“You are the most expensive waiter, but worth every dollar!” she said.
“My sister said you provided much too much service. She also said that you are the most expensive waiter but worth every dollar!”
NOT THE DINNER BUT THE DINER
This night I have a visitor from the East Coast who asks for me by name. I have never seen her or the other four ladies before. While I wait on this lady and her group of four I find out that they had heard about me from her sister. “I had to visit your restaurant. My sister said you provided much too much service. She also said that you are the most expensive waiter but worth every dollar!”
No! I haven’t heard this line before. When this lady shows me her sister’s and friends’ entries in the guest book, I start to remember. Just over a month ago I waited on a group of eighteen, sent to us from a concierge of a nearby hotel on less than fifteen minutes notice.
I pushed tables together near the fireplace on our large brick patio, set it up in hurry and added a second wineglass. As they came through the door, I was putting their iced waters down. There were eight men and ten women all in their middle ages. I brought their bread and butter, but told them also about the virgin olive oil and the balsamic vinegar which we offer too. Many people do like such, instead of butter. I gave them the menu and took their cocktail order. At the same time I offered the host to have some appetizers prepared.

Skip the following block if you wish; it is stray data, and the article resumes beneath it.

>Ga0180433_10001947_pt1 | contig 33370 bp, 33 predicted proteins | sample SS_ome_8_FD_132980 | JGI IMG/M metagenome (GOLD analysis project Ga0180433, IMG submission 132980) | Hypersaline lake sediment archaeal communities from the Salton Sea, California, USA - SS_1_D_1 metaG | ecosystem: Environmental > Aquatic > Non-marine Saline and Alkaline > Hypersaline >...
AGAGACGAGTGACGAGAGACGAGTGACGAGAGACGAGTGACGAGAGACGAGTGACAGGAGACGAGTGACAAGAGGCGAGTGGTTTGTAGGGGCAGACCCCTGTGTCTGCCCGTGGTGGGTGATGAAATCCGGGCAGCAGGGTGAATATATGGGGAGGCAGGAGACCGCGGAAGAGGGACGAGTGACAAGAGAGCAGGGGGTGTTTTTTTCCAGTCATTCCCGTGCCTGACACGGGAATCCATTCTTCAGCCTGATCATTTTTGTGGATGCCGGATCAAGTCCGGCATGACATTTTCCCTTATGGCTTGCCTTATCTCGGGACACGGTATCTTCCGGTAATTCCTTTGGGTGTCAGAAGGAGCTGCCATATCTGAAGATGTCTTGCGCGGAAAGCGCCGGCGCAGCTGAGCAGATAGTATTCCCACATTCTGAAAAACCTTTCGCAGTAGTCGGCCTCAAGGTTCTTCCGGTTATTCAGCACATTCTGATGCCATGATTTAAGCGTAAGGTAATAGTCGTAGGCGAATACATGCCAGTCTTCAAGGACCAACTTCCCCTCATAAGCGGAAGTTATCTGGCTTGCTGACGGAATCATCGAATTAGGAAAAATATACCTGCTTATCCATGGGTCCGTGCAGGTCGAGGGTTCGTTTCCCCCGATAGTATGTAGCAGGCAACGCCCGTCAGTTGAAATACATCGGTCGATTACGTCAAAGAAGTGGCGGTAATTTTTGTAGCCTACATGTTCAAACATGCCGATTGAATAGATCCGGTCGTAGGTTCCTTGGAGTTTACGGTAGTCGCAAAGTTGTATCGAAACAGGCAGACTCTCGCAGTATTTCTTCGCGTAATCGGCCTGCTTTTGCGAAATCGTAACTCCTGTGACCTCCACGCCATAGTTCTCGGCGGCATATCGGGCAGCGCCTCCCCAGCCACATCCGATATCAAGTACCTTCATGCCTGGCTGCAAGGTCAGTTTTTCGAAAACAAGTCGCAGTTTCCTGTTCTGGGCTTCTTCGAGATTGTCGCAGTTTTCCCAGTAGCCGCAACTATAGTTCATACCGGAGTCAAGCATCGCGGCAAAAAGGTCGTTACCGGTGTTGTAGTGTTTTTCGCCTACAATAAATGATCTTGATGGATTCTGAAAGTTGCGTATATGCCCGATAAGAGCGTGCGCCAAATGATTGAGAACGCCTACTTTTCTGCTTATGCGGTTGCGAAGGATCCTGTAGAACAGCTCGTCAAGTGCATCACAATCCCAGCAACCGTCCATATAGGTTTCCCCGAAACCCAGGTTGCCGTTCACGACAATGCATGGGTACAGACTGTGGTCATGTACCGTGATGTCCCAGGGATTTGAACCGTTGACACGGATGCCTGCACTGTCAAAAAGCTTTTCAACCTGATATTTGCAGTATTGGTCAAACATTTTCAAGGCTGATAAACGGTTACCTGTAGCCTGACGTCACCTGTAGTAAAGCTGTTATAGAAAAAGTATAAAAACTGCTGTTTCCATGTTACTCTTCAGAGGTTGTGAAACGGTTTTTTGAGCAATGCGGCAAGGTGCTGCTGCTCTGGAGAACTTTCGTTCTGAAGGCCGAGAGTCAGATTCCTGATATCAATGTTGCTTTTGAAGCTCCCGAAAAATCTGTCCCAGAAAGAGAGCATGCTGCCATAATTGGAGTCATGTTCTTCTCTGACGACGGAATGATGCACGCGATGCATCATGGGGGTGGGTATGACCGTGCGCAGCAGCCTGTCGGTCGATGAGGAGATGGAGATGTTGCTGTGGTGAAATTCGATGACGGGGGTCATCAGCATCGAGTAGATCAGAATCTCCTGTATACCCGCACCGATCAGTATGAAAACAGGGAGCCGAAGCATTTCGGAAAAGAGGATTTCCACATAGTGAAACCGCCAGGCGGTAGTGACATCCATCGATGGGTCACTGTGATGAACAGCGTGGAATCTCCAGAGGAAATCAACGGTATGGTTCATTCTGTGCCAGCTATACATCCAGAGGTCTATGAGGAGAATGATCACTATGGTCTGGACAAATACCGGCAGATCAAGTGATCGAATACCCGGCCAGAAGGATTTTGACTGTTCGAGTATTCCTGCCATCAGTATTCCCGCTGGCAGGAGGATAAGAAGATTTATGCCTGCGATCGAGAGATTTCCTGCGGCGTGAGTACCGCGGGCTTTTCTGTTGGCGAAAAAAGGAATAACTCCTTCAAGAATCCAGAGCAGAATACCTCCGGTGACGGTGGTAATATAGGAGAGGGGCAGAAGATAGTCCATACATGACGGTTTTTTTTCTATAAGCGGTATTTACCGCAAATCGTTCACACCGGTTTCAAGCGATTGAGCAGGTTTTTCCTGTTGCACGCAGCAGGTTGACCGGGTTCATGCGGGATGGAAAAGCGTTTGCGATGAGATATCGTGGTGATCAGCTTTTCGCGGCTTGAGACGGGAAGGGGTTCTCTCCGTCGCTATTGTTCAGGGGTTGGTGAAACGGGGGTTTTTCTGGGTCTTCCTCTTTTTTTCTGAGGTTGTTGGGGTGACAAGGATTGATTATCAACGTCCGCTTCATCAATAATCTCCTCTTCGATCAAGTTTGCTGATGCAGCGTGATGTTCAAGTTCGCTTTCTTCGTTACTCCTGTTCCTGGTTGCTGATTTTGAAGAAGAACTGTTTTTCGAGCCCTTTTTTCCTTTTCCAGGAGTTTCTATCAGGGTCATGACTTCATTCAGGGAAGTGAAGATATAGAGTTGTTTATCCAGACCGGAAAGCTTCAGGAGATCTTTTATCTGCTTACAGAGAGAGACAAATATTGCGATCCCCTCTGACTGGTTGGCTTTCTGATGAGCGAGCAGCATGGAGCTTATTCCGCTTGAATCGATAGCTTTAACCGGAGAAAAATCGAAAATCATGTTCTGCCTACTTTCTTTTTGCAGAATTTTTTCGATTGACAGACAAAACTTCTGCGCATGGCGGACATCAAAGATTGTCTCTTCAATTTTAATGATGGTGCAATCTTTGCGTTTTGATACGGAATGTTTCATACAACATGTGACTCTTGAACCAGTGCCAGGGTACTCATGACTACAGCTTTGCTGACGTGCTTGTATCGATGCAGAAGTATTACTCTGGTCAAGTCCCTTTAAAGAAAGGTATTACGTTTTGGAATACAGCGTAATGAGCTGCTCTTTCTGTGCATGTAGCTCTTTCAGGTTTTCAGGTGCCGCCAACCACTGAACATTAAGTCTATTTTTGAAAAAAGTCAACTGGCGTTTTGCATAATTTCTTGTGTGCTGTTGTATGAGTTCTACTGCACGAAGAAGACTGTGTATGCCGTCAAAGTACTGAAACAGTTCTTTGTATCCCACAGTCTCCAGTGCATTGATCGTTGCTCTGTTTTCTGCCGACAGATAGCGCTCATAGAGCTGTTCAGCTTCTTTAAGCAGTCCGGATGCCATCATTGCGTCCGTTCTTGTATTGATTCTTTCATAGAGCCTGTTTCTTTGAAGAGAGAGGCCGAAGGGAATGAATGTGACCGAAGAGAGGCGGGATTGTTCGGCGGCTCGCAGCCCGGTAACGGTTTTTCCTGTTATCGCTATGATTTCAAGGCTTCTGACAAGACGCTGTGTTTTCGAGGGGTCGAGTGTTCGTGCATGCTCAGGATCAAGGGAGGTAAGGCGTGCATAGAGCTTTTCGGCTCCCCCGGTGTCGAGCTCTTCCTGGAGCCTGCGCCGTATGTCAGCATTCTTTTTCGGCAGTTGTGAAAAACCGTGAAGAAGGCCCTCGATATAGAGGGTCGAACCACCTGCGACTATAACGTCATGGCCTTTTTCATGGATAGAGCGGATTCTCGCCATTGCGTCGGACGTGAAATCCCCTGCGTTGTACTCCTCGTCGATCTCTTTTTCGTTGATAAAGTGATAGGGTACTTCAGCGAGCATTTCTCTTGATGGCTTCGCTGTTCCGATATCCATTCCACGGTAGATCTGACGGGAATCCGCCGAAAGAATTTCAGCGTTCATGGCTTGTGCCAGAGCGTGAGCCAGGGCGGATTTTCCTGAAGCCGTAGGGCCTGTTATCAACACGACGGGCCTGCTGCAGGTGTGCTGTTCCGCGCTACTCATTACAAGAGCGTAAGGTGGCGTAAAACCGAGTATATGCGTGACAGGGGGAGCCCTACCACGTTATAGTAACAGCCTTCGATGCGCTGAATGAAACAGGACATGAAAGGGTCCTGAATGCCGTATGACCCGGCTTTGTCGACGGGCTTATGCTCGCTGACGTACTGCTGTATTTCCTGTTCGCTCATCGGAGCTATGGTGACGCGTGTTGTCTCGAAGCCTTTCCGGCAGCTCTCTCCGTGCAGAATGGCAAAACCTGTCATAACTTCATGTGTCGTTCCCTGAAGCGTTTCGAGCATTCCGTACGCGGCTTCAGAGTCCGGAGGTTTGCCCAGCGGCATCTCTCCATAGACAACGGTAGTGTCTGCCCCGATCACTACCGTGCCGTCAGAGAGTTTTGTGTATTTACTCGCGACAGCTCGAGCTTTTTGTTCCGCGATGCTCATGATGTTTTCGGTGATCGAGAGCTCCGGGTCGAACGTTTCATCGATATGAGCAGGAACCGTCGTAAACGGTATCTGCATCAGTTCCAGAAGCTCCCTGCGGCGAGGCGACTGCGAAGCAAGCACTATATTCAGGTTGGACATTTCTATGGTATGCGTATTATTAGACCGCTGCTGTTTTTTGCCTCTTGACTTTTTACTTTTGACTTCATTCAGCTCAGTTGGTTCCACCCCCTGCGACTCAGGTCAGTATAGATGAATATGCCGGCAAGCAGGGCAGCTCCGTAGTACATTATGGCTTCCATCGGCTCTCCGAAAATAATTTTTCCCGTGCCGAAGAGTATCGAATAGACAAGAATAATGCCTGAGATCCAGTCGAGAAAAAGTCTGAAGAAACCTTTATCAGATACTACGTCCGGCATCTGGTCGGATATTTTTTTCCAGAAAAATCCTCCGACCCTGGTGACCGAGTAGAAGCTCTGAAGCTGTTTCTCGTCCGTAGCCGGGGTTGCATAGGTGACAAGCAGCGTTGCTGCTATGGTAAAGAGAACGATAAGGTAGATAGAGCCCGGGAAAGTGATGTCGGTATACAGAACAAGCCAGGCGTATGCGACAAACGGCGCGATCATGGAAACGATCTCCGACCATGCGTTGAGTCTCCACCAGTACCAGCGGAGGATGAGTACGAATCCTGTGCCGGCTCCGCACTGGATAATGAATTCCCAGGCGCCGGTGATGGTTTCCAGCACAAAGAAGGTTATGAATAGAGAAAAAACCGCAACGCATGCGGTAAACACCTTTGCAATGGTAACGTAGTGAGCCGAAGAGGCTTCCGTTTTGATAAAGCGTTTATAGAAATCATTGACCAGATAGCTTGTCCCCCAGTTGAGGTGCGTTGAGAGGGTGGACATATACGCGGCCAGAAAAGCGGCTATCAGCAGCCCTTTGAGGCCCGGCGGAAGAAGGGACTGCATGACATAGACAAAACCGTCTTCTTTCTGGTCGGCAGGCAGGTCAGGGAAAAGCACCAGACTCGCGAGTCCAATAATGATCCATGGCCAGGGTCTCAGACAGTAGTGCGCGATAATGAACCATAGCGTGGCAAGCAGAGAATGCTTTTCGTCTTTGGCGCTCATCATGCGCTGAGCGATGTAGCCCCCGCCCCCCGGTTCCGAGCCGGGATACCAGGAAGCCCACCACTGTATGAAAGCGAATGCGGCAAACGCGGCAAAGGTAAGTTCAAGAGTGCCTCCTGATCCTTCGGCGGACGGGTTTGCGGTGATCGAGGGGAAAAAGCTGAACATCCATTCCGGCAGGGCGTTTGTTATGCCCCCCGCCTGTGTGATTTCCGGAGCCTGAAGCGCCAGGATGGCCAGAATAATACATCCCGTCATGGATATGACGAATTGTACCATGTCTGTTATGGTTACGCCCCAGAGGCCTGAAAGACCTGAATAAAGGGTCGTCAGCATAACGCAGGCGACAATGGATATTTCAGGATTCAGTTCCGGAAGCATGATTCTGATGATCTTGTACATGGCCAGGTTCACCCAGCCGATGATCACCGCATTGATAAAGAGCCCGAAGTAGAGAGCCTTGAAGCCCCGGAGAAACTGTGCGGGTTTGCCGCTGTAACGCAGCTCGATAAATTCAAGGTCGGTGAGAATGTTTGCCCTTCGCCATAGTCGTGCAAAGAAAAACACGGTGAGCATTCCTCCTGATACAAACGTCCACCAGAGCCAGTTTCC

He was delighted about the idea, to give ’em, his guests, something to nibble on, while they were reading the menu. The host went a step further and followed my recommendation not only for the appetizers he also ordered salads for his group. I put the order up in the kitchen. Then got my cocktails from the bar and served them.
I talked to the host and his wife about our wine selection and sold them on white wine for the starters and optional red wine for the maincourses. I got the entree orders into the kitchen as the appetizers were ready to be served.
The timing could not have been better. It all went like clockwork. They were city planners and architects who had come out to the West Coast for a conference. All eighteen guests were very pleasant and easy going. After the dessert of flaming cherries over French vanilla ice-cream I remember their check sky rocking as several guest asked for Port wines and Cognacs.
By the time these folks finished their dinner they had plenty of food, plenty of wines and they were a happy bunch who asked about the nightlife as they planned to go dancing. Leaving, these people complimented me. One said “You are a hell of a salesman. If you ever come to the East Coast look me up.” He gave me his business card, which I keep with all the others in an old cigar box at home.
Thinking back I did not do anything extraordinary for this group of people. I was ready for these customers at their arrival. I offered them nothing but the best from the kitchen and cellar. They themselves created an exceptional night by going along with my recommendations.
I did see them out the door with a, “Don’t forget it is you who dined with us and who made this a special night…”
Talking to the lady from the East Coast and her lady friends, I get to find out that they belong to a women’s club. They plan to visit Yosemite, Napa Valley, Washington and Oregon. Several women of my party of eighteen and the host’s wife are member’s of their chapter.